He’s an incredibly busy person. He gets so much done in the day it’s mind-blowing,” Natalie says. “He could be in any number
of provinces in one day. He’s known for calling early morning meetings and working late into the evening.
“When he’s in Cape Town he maximises his time there so he can draw back when he’s at home.”
While he’s back home his focus is always on spending quality time with his family. Natalie says he’ll often go out into the garden to kick a soccer ball with Kgosi or take the children out for ice cream so she can take a nap.
Then when the kids are in bed he and Natalie have a chance to catch up. And as they chat the conversation often turns to politics.
“It’s part of our lives, it’s his job and his passion,” she says. “It’s kind of seasonal but at the moment it dominates conversation and rightly so – it’s a significant time of our lives at this stage.”
The couple enjoy the simple things in life – like sitting down to supper together or watching a silly comedy.
“We love to laugh. He often WhatsApps me funny clips that appeal to me.”
The Maimanes don’t have permanent help at home so when Mmusi is away Natalie relies mostly on friends and family. Her
parents, Bev and Taff Thomas, often come over in the evenings to bring supper and help with the kids.
Still, there are times when Natalie desperately misses Mmusi and wishes he could spend more time at home. “I miss his company. There’s no one who can replace that connection with my partner.”
Over the years she’s developed a coping mechanism that helps her when she’s feeling down. “I surround myself with friends and family in order to keep my soul fuelled and I spend time reading the Bible.
“I don’t get it right all the time, that’s for sure, but I love what Mmusi brings to our country and I want our family to support him.”
She says from early on she made a conscious decision to prioritise her marriage. “The best gift I can give to my children is to love their father,” she says.
She makes sure Mmusi is always in her thoughts, even when he’s away. “That can simply entail buying the cereal he likes or stocking his favourite coffee.”
The couple, who got together in their early twenties after a five-year friendship, recently celebrated their 10th anniversary. On Twitter Natalie described him as “the real deal” and was vocal in her support of him after an email surfaced implicating senior DA members in a sex scandal.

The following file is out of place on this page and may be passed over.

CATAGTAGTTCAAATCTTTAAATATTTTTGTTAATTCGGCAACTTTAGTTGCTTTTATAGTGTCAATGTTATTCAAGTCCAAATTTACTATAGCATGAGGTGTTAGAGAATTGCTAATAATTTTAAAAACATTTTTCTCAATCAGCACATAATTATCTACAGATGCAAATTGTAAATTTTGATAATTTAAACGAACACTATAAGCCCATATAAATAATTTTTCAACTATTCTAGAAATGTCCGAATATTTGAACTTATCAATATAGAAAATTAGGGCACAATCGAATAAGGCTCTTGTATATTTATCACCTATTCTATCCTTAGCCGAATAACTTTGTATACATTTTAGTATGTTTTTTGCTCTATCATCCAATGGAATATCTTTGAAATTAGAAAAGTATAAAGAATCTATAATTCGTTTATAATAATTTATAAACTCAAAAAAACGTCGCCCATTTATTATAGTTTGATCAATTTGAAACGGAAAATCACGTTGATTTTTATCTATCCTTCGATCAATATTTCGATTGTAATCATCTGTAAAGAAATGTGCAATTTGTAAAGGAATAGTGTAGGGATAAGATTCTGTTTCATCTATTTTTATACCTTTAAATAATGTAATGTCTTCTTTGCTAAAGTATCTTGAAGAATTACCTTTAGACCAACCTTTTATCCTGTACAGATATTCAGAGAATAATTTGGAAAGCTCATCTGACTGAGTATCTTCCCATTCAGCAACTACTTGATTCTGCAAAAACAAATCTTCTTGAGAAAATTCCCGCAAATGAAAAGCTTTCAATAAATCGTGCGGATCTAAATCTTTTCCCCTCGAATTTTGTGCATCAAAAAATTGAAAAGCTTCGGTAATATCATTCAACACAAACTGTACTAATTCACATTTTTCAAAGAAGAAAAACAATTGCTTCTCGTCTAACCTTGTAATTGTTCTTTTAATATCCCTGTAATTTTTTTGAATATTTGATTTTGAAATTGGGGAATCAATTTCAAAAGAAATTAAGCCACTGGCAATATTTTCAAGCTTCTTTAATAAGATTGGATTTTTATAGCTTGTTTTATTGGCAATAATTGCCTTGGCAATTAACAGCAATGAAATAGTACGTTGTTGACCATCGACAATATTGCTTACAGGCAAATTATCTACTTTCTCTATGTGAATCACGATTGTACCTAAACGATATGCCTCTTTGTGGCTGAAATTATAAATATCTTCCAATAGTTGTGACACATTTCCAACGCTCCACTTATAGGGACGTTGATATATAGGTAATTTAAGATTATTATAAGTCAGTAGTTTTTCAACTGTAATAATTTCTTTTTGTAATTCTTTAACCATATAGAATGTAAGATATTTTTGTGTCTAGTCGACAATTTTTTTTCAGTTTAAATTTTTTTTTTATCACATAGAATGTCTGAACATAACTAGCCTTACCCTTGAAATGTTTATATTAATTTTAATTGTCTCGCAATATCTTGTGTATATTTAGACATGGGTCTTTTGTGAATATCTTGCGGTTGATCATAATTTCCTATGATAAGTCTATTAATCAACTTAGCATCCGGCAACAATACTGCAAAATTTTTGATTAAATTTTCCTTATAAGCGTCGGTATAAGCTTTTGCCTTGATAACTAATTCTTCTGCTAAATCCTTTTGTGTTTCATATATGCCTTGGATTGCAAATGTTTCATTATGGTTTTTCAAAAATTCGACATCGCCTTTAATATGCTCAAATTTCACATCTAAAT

“That’s not even an issue,” she says. More of a worry for her is how their interracial marriage is sometimes used by Mmusi’s
critics to question his African identity.
“If this challenges people, so be it,” she says. “He’s an incredible man, my best friend and the love of my life.”
Another issue that’s of concern to the couple is their children’s privacy. They’re determined to keep them out of the spotlight.
“They’re really cute and a few shots of the kids can warm people’s heart but they’re not pawns in this whole thing . . . they just need to be kids,” Natalie says.
But she knows as Mmusi’s wife she won’t be able to avoid the limelight. Determined to stand by her man, she’s undergoing coaching to equip her for life in the public eye. These days she often has to accompany him to important events. “We often joke about it and Mmusi will say, ‘Don’t say I don’t take you anywhere’. It’s like our date night.”
Dressing up isn’t something she’s entirely comfortable with. She’s a bargain shopper, she says, pointing to her black Mr Price skinny jeans. “But I do love a good pair of shoes.”
She has great admiration for American first lady Michelle Obama. “It’s obvious that she and her husband, Barack Obama, are
partners in whatever they do.”
Although Natalie doesn’t know what the future holds she feels she does have a voice and a story to tell. “That’s why I created a
public Twitter account,” she says. “I feel I do have something to say and contribute.”
But right now her main focus is her husband and children. “They need me the most at this stage.”
*This story first appeared in YOU in May 2015